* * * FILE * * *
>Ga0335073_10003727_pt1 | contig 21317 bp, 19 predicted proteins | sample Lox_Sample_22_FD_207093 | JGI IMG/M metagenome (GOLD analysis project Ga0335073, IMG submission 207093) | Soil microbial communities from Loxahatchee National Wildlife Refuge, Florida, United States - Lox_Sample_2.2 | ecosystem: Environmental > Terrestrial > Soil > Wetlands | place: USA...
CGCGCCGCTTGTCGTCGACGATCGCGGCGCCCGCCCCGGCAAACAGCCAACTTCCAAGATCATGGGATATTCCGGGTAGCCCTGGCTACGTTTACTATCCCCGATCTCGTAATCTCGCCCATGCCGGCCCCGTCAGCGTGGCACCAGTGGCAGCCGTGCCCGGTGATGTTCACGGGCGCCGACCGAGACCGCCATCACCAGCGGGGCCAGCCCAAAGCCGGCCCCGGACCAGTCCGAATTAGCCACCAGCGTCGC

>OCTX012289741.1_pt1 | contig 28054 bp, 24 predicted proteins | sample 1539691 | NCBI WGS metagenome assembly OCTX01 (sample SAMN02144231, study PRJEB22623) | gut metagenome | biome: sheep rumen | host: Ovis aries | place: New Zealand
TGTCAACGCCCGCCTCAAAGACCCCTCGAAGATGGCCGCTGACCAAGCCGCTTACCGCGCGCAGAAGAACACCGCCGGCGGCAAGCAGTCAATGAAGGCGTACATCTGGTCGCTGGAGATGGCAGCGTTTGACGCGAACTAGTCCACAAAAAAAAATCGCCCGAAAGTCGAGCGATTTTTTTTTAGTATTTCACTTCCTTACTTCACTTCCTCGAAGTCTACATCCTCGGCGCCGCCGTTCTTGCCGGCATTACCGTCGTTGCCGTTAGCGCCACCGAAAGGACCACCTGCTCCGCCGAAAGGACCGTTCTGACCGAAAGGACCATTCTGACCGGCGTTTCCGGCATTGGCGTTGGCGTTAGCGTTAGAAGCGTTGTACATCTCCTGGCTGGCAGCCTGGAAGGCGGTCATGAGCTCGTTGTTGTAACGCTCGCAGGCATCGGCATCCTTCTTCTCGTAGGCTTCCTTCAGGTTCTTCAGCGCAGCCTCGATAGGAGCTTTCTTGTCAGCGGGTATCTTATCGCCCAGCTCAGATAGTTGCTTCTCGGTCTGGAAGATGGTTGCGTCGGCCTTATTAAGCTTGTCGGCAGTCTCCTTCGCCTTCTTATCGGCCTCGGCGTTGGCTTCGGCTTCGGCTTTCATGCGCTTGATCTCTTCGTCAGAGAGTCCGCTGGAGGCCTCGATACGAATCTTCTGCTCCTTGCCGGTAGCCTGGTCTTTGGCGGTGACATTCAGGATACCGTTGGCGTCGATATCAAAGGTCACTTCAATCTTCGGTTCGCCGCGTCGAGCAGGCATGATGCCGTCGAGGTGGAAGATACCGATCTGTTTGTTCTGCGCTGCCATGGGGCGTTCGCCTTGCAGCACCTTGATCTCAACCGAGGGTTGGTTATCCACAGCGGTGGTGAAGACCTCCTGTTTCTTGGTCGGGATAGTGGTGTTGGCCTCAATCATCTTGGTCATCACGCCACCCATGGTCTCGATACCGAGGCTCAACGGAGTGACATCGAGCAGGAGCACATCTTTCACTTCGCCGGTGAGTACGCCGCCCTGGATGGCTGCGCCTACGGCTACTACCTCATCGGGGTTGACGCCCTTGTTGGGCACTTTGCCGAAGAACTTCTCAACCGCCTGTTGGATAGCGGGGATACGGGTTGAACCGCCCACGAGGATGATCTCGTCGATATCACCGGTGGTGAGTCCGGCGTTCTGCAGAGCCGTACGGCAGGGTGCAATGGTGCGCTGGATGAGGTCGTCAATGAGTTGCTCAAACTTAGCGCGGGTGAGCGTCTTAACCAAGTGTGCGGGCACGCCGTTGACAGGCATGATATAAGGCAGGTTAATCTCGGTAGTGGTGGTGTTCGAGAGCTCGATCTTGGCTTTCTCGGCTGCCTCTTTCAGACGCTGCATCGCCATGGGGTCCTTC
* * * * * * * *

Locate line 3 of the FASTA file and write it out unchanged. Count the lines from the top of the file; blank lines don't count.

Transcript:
>OCTX012289741.1_pt1 | contig 28054 bp, 24 predicted proteins | sample 1539691 | NCBI WGS metagenome assembly OCTX01 (sample SAMN02144231, study PRJEB22623) | gut metagenome | biome: sheep rumen | host: Ovis aries | place: New Zealand